By: Matthew Goudreau
A Million Ways to Die in the West
If Seth MacFarlane’s first film Ted felt like a three-part episode of his hit series Family Guy, then his newest follow-up feels like an entire season. I’m not even talking about the comedic apex of the series (which admittedly I used to be a big fan of). A Million Ways to Die in the West follows very much in the footsteps of the last few years of Family Guy. It’s overcrowded with numerous ideas and plot lines, overstays its welcome to the point of being monotonously dull, and is sporadically funny. I emphasize the word “sporadically” because at a runtime of almost two hours, there just simply are not enough consistent laughs to warrant this decision.
Following in the footsteps of directors such as Woody Allen and Mel Brooks, MacFarlane stars as the lead character Albert Stark. He’s a meek sheep farmer who is so meek that he cowards out of a gun fight. As a result, his girlfriend Louise (Amanda Seyfried) breaks up with him in favor of the debonair proprietor of a moustache business (Neil Patrick Harris). Although nothing appears to be going in Alfred’s favor despite the companionship of best friend Edward (Giovanni Ribisi), he finds a kindred spirit in new arrival Anna (Charlize Theron). The catch is she’s on the run from her forceful boyfriend Clinch (Liam Neeson), who is the biggest outlaw in the West. The movie then becomes a story of Albert learning to gain some courage with occasional jabs at life during the 1800s in the old west.
While I wasn’t the biggest fan of Ted, the film compensated for jokes that fell flat with a quick- fire pace that resulted in more jokes that made me laugh as opposed to not. The biggest issue that plagues A Million Ways to Die in the West is the lack of a strong narrative sense. The film starts off like it’s going to be a spoof of the Western genre in the tradition of Blazing Saddles. When there are sequences or jokes that satirize the harsh living conditions of the time, they’re not always funny but they have a cohesive flow to them. However, if there is a joke that manages to produce a laugh, the same joke is either constantly repeated or goes on for a ridiculous period of time. See a plotline between Edward and his prostitute girlfriend (Sarah Silverman) for an example.
I am by no means “highbrow” when it comes to comedy. If something manages to make me laugh, then I believe a joke fulfills its purpose. MacFarlane fails to find a balance between the “humor” and the story of Albert. The sometimes clever jokes about the west become lost in the shuffle of juvenile and borderline childish sequences of gross out gags. The movie runs the full gambit of bodily functions, poop, human anatomy, and even MacFarlane’s standard of religious “jokes.” Worse than that, Macfarlane’s direction results in a lot of telegraphed sequences that would have actually been chuckle worthy had they not been predictable or derivative of other sources.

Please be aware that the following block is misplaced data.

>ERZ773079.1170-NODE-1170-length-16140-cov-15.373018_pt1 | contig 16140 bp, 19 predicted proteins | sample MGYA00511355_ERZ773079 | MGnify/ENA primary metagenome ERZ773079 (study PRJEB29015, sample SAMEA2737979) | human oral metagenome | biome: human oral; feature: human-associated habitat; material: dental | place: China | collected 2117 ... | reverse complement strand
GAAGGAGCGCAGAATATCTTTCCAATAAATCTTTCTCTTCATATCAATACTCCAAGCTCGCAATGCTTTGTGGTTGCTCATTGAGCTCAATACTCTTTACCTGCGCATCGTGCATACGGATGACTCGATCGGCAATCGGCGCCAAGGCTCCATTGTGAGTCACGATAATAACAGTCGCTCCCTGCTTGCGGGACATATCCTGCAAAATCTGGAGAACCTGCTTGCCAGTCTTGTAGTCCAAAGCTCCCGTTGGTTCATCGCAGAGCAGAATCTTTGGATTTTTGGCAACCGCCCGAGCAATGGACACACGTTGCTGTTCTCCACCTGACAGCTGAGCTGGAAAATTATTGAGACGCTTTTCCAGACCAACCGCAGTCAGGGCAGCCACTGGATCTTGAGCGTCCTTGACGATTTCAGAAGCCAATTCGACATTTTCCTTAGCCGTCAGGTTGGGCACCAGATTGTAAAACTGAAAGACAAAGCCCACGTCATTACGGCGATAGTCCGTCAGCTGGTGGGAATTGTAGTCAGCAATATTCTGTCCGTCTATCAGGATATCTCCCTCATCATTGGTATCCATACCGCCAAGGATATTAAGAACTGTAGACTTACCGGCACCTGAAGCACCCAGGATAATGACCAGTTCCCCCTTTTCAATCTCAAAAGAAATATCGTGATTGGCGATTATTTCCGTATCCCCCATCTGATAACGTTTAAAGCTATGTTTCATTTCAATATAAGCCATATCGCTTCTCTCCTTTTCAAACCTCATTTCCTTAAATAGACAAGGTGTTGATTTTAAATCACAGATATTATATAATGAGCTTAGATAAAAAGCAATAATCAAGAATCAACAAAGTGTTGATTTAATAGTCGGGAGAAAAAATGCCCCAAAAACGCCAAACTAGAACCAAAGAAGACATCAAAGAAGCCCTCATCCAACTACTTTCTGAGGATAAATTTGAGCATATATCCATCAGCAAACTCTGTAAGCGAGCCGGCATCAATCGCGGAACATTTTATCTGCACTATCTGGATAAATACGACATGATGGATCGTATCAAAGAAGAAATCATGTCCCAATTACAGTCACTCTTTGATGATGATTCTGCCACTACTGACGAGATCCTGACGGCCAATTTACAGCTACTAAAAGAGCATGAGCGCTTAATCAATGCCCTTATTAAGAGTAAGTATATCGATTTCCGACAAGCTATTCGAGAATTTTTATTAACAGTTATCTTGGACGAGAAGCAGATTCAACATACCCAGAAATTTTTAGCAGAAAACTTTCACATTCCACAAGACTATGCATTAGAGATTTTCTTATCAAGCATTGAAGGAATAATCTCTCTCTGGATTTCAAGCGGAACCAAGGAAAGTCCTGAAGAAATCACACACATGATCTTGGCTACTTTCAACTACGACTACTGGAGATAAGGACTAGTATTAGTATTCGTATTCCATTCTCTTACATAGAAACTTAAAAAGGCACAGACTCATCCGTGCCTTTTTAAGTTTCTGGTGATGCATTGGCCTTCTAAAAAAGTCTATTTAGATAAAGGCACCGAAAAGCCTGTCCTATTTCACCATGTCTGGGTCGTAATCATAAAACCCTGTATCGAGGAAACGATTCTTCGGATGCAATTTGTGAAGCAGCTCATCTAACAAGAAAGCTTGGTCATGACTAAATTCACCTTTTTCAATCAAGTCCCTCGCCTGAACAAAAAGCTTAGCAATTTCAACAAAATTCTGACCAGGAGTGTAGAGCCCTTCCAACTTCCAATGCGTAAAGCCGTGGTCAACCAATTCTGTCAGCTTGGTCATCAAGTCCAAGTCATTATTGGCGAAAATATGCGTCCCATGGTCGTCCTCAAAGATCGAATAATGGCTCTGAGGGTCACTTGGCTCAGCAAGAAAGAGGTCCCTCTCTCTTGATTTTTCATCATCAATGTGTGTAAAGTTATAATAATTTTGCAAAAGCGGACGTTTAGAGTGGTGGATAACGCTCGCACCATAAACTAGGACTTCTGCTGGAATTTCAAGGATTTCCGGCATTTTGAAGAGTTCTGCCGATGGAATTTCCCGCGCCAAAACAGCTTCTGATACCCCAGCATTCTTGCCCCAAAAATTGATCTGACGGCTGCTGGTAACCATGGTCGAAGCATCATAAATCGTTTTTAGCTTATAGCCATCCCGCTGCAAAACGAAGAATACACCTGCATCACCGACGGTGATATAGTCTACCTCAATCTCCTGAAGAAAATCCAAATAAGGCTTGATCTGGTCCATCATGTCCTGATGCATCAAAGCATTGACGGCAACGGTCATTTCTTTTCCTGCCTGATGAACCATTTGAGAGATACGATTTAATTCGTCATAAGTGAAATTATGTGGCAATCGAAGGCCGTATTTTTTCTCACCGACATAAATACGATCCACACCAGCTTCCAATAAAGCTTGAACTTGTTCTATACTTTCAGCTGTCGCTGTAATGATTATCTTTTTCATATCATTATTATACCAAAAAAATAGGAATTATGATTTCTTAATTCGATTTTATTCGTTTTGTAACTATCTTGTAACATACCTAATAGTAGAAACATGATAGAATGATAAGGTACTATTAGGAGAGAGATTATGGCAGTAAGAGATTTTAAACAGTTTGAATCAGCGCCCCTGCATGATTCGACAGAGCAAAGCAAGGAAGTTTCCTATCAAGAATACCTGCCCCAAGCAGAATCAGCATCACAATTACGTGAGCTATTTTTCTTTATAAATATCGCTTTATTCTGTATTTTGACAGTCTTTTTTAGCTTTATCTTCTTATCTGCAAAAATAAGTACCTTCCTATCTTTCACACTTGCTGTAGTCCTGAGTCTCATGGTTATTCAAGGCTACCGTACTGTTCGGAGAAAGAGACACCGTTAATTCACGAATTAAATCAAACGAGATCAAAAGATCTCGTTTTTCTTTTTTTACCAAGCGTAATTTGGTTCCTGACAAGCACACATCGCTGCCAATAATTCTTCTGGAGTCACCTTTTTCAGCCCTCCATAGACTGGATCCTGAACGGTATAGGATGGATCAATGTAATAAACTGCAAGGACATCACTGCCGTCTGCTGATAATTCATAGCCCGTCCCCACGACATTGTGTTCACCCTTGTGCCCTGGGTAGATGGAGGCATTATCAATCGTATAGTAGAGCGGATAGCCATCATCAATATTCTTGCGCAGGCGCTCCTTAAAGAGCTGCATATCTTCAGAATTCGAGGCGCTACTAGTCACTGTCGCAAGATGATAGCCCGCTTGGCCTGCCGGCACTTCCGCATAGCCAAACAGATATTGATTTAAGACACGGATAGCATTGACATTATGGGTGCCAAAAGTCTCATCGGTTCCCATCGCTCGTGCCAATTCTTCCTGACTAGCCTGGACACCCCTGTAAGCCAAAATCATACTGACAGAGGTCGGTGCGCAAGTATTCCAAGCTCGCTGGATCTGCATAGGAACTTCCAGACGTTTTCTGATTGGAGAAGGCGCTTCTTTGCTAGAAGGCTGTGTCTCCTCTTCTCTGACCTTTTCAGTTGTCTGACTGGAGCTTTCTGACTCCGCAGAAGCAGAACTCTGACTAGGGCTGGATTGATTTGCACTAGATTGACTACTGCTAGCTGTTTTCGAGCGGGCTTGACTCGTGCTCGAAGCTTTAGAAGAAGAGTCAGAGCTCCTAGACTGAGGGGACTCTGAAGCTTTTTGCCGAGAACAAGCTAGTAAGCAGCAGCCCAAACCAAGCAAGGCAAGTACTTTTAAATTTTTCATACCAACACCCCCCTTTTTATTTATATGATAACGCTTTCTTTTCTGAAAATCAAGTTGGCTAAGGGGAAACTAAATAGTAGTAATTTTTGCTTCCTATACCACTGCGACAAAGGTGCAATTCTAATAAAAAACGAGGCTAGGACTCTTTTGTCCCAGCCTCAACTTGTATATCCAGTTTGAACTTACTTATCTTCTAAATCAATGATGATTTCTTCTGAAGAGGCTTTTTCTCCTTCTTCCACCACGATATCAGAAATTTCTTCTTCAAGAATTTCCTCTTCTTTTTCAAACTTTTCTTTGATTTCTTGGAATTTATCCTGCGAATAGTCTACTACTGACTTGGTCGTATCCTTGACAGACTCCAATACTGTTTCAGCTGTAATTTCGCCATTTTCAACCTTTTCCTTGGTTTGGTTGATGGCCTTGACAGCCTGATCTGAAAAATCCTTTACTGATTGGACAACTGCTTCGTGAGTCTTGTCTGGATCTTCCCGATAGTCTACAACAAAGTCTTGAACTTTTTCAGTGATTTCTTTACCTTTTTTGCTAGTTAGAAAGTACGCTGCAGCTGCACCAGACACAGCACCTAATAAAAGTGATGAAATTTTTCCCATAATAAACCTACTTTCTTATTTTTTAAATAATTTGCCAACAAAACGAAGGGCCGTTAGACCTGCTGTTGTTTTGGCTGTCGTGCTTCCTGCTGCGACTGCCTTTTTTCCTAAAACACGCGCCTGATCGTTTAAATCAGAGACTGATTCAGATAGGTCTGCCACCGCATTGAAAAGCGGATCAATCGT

Case in point, the biggest laugh from the movie is from another movie altogether. For the sake of confidentiality, I will not spoil it but it does represent what is really indicative about the film. It feels very much like a collection of all the lesser jokes on Family Guy, complete with the typical cutaway gags you might expect. It also feels like a vanity project of sorts for MacFarlane both as an actor and a director. How is Macfarlane’s direction overall? For the most part, it’s all over the place. I wouldn’t call it entirely sloppy; there are plenty of moments in which he nails the Western setting and backgrounds. There’s even a fantastic song and dance sequence that is a musical treat that rejuvenated my senses after a period of sheer boredom. I’d even go so far as to say that a musical could be a great project for MacFarlane. He’s well known for his love of show-tunes and the scene I’m describing feels like something better suited for the stage. It would certainly play to his strengths (including his impressive singing voice) and wouldn’t have to rely on juvenile humor.
As the lead, MacFarlane feels very much like the character Brian from Family Guy. Part of that stems from his smartass delivery and the fact of his natural voice being the one he utilizes for Brian. I wasn’t too critical of his performance due to having low expectations, but he’s certainly not up to the level of Brooks or Allen. The only similarity between the three is that they all feel like caricatures of themselves to some degree. While the dialogue flows naturally from MacFarlane, I didn’t really see his character; I saw Seth MacFarlane. Most of his dialogue has a certain amount of “meta awareness” to it which does not help. He feels more like someone who was transported to the old west as opposed to someone from the period.
I would have enjoyed A Million Ways to Die in the West much more had MacFarlane cut down on the excessive runtime and focused his screenplay. A comedy should never run more than two hours unless it’s either incredibly funny or has great characters that are worth spending time with. Here, there’s neither of those elements and I found myself growing anxious around the ninety mark. I didn’t hate the film by any means due to getting a decent amount of chuckles and a few hard laughs. If anything else, I was highly disappointed. With such a talented cast, I felt that it warranted a much better film than the finished product. I can’t accuse MacFarlane and company of not trying, but what I can and will accuse them of is trying way too hard.